Categorized | Featured, Sci-Tech, Videos, Volcano

Volcano Watch: Hawaiian volcanoes are in the spotlight

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Time-lapse movie of Pu‘u ‘O‘o Crater

(Volcano Watch is a weekly article written by scientists at the U.S. Geological Survey’s Hawaiian Volcano Observatory.)

In 1987, to commemorate the 75th anniversary of the founding of the Hawaiian Volcano Observatory (HVO), over 400 Earth scientists from around the world gathered in Hilo for the week-long “Hawaii Symposium on How Volcanoes Work.” The purpose of the meeting was to discuss volcanic activity across the globe, including the hazards of volcanic eruptions and strategies for volcano monitoring. The conference was a resounding success, resulted in several research volumes, and stimulated new studies in Hawai`i and elsewhere.

This year, on the occasion of HVO’s 100th anniversary, the volcano-research spotlight will return to Hawai`i as over 180 scientists gather in Waikoloa during August 20-24, 2012, for the conference “Hawaiian Volcanoes: From Source to Surface.”

The meeting is a Chapman Conference hosted by the American Geophysical Union, one of the largest organizations of Earth and space scientists in the world. Chapman conferences are small meetings designed to encourage in-depth examination of specialized topics, which is not possible in larger scientific gatherings.

HVO’s centennial provides an excellent backdrop for the meeting. It is no exaggeration to say that the conference this week is a direct result of Thomas A. Jaggar’s work in founding HVO on the rim of Kilauea Caldera in 1912. Now, 100 years later, we have an opportunity to review what we have learned during the past century of volcano observation in Hawai`i, identify problems in volcanological investigations, and find solutions that enable a better understanding of Hawaiian volcanoes.

Unlike the 1987 conference, scientists attending the meeting this week will focus specifically on Hawai`i. The topics are not limited to volcanic activity at or near the Earth’s surface, but instead will span a range of levels, tracing magma from its formation deep within the Earth, through its ascent and storage within a volcano, to its eruption of lava and gas at the surface.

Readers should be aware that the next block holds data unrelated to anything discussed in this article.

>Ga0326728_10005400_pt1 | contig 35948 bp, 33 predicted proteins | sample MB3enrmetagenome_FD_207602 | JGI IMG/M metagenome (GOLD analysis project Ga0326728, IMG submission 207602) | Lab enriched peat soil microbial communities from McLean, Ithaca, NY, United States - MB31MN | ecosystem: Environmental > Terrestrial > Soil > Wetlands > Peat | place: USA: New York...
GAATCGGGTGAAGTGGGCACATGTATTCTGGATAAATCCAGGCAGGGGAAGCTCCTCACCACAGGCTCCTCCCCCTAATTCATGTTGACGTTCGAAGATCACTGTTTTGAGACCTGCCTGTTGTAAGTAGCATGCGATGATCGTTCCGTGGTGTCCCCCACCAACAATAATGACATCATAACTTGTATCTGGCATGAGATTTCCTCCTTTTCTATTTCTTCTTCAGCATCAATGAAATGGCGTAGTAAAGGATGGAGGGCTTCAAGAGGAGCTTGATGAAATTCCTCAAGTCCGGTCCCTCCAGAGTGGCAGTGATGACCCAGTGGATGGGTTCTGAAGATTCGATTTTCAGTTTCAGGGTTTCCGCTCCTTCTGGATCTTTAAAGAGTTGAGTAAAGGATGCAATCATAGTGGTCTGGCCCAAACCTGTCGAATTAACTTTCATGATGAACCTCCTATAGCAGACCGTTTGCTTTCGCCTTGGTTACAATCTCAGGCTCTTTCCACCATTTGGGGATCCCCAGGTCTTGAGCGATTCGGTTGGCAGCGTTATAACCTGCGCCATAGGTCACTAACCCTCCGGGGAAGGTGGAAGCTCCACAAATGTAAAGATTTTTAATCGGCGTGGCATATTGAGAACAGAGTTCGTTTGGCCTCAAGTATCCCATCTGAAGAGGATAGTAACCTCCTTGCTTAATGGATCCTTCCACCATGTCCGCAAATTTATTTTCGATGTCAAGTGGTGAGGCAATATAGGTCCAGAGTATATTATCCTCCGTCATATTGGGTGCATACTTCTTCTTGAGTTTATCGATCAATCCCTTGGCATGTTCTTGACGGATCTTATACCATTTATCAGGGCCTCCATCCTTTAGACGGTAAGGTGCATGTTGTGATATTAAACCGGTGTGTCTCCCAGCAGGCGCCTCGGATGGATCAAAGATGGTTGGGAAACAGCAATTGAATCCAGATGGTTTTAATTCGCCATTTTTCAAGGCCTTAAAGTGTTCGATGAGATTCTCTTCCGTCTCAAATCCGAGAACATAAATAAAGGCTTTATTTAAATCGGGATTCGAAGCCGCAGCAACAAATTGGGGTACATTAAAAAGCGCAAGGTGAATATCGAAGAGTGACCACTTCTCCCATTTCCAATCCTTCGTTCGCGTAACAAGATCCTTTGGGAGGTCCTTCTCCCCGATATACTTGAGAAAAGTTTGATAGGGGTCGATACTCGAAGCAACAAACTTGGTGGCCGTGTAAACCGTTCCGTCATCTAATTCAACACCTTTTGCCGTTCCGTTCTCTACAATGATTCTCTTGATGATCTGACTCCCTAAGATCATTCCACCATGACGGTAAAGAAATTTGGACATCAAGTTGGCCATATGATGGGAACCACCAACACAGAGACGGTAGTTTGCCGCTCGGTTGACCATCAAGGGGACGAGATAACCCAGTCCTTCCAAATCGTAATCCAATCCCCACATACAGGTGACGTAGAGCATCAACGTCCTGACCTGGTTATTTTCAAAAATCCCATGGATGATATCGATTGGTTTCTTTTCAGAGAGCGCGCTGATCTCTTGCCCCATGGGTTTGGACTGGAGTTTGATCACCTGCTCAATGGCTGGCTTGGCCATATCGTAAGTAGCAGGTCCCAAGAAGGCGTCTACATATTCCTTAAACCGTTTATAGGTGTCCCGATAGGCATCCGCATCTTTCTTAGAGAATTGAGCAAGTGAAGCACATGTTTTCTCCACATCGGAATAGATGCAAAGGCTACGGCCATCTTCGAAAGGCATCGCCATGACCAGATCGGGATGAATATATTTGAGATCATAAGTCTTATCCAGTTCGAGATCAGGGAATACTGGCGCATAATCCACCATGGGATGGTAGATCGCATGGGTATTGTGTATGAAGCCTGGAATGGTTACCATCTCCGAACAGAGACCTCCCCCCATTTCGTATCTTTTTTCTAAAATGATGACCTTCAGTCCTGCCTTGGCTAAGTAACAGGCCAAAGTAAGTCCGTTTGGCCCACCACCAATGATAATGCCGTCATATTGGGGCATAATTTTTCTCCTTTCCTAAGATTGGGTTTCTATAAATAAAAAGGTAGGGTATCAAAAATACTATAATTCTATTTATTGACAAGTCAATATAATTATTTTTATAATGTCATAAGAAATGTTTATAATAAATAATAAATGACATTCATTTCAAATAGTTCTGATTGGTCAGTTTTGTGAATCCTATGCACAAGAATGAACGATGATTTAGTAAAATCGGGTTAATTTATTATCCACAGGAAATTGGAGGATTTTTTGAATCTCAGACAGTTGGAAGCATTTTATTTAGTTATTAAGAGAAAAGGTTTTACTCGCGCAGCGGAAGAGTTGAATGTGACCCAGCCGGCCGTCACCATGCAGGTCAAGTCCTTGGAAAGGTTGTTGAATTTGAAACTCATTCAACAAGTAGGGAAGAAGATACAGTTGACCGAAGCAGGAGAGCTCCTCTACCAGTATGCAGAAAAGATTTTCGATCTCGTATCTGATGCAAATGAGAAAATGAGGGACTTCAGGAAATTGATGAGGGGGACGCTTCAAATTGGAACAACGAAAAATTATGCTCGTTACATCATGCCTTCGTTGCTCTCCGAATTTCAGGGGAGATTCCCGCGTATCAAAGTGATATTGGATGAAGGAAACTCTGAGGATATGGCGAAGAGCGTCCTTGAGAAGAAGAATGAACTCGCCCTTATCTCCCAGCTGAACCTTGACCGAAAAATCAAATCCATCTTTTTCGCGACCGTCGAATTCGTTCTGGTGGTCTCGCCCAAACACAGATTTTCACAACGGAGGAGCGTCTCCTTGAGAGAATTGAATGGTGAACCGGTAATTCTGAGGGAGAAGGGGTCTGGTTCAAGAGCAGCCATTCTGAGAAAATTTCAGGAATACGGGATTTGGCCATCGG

The final day of the conference will be devoted to the future of volcano research in Hawai`i. Scientists will assess the important questions that remain about how Hawaiian volcanoes work and the data that are needed to answer those questions. Volcanologists from Tasmania to Italy, from students just beginning their careers to distinguished senior scientists, will participate in the meeting, and both HVO and the University of Hawai`i are well-represented.

While the conference is based around numerous scientific presentations, each day will also include small group discussions among geologists, geochemists, and geophysicists. In addition, one day of the meeting will be devoted to field trips that will take scientists to every volcano on the Island of Hawai`i, from Kilauea to Kohala, allowing the attendees to visit world-class volcanic deposits and discuss volcanological problems outside the conference hall.

There are numerous Earth-science meetings every year, but the specific focus on Hawai`i will enable scientists to identify the most important research questions about how Hawaiian volcanoes work. New research collaborations will also form among participants who would not otherwise have a chance to interact.

Participation by students and young scientists is another important meeting goal. Conversations among researchers early in their careers and scientists who have been working in Hawai`i for decades will surely inspire the next generation of Hawai`i volcanologists. For these reasons, the conference has received the support of the U.S. Geological Survey, the National Science Foundation, and the International Association of Volcanology and Chemistry of the Earth’s Interior.

In future columns, we will describe some of the new ideas that come from the “Hawaiian Volcanoes: From Source to Surface” conference. In the meantime, be on the lookout for volcanologists as you travel about the island this week!

Figure Caption: A conference this week in Waikoloa will examine how Hawaiian volcanoes work, from their source deep within the Earth to the eruption of gas and lava at the surface. The conference is hosted by the American Geophysical Union and organized by scientists from the Hawaiian Volcano Observatory and the University of Hawai`i at Hilo.

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